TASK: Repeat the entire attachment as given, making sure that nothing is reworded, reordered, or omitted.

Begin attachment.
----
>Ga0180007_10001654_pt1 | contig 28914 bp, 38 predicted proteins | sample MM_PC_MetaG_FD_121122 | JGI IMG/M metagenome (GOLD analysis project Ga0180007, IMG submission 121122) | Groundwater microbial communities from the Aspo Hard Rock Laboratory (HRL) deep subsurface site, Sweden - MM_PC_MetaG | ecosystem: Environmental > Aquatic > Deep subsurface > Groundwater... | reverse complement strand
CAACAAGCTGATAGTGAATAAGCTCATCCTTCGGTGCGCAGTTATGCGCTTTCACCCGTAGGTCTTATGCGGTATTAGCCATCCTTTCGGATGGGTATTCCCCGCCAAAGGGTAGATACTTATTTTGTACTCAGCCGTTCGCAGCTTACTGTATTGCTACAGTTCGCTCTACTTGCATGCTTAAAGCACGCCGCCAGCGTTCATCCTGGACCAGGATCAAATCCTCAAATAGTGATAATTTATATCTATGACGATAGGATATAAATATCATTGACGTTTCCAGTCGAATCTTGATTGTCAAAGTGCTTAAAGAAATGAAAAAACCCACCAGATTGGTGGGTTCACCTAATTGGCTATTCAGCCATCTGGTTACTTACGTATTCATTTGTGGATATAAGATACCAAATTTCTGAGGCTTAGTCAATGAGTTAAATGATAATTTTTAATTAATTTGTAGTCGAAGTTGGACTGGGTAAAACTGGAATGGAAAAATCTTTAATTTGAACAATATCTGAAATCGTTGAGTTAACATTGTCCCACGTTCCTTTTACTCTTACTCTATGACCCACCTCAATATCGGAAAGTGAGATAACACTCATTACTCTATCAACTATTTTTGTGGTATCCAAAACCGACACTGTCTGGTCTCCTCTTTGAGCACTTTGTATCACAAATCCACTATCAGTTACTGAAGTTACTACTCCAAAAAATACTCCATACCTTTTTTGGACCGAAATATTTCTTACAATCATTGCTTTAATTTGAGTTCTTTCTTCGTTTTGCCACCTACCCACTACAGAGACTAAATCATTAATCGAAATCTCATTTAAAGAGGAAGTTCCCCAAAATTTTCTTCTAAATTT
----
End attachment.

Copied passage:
>Ga0180007_10001654_pt1 | contig 28914 bp, 38 predicted proteins | sample MM_PC_MetaG_FD_121122 | JGI IMG/M metagenome (GOLD analysis project Ga0180007, IMG submission 121122) | Groundwater microbial communities from the Aspo Hard Rock Laboratory (HRL) deep subsurface site, Sweden - MM_PC_MetaG | ecosystem: Environmental > Aquatic > Deep subsurface > Groundwater... | reverse complement strand
CAACAAGCTGATAGTGAATAAGCTCATCCTTCGGTGCGCAGTTATGCGCTTTCACCCGTAGGTCTTATGCGGTATTAGCCATCCTTTCGGATGGGTATTCCCCGCCAAAGGGTAGATACTTATTTTGTACTCAGCCGTTCGCAGCTTACTGTATTGCTACAGTTCGCTCTACTTGCATGCTTAAAGCACGCCGCCAGCGTTCATCCTGGACCAGGATCAAATCCTCAAATAGTGATAATTTATATCTATGACGATAGGATATAAATATCATTGACGTTTCCAGTCGAATCTTGATTGTCAAAGTGCTTAAAGAAATGAAAAAACCCACCAGATTGGTGGGTTCACCTAATTGGCTATTCAGCCATCTGGTTACTTACGTATTCATTTGTGGATATAAGATACCAAATTTCTGAGGCTTAGTCAATGAGTTAAATGATAATTTTTAATTAATTTGTAGTCGAAGTTGGACTGGGTAAAACTGGAATGGAAAAATCTTTAATTTGAACAATATCTGAAATCGTTGAGTTAACATTGTCCCACGTTCCTTTTACTCTTACTCTATGACCCACCTCAATATCGGAAAGTGAGATAACACTCATTACTCTATCAACTATTTTTGTGGTATCCAAAACCGACACTGTCTGGTCTCCTCTTTGAGCACTTTGTATCACAAATCCACTATCAGTTACTGAAGTTACTACTCCAAAAAATACTCCATACCTTTTTTGGACCGAAATATTTCTTACAATCATTGCTTTAATTTGAGTTCTTTCTTCGTTTTGCCACCTACCCACTACAGAGACTAAATCATTAATCGAAATCTCATTTAAAGAGGAAGTTCCCCAAAATTTTCTTCTAAATTT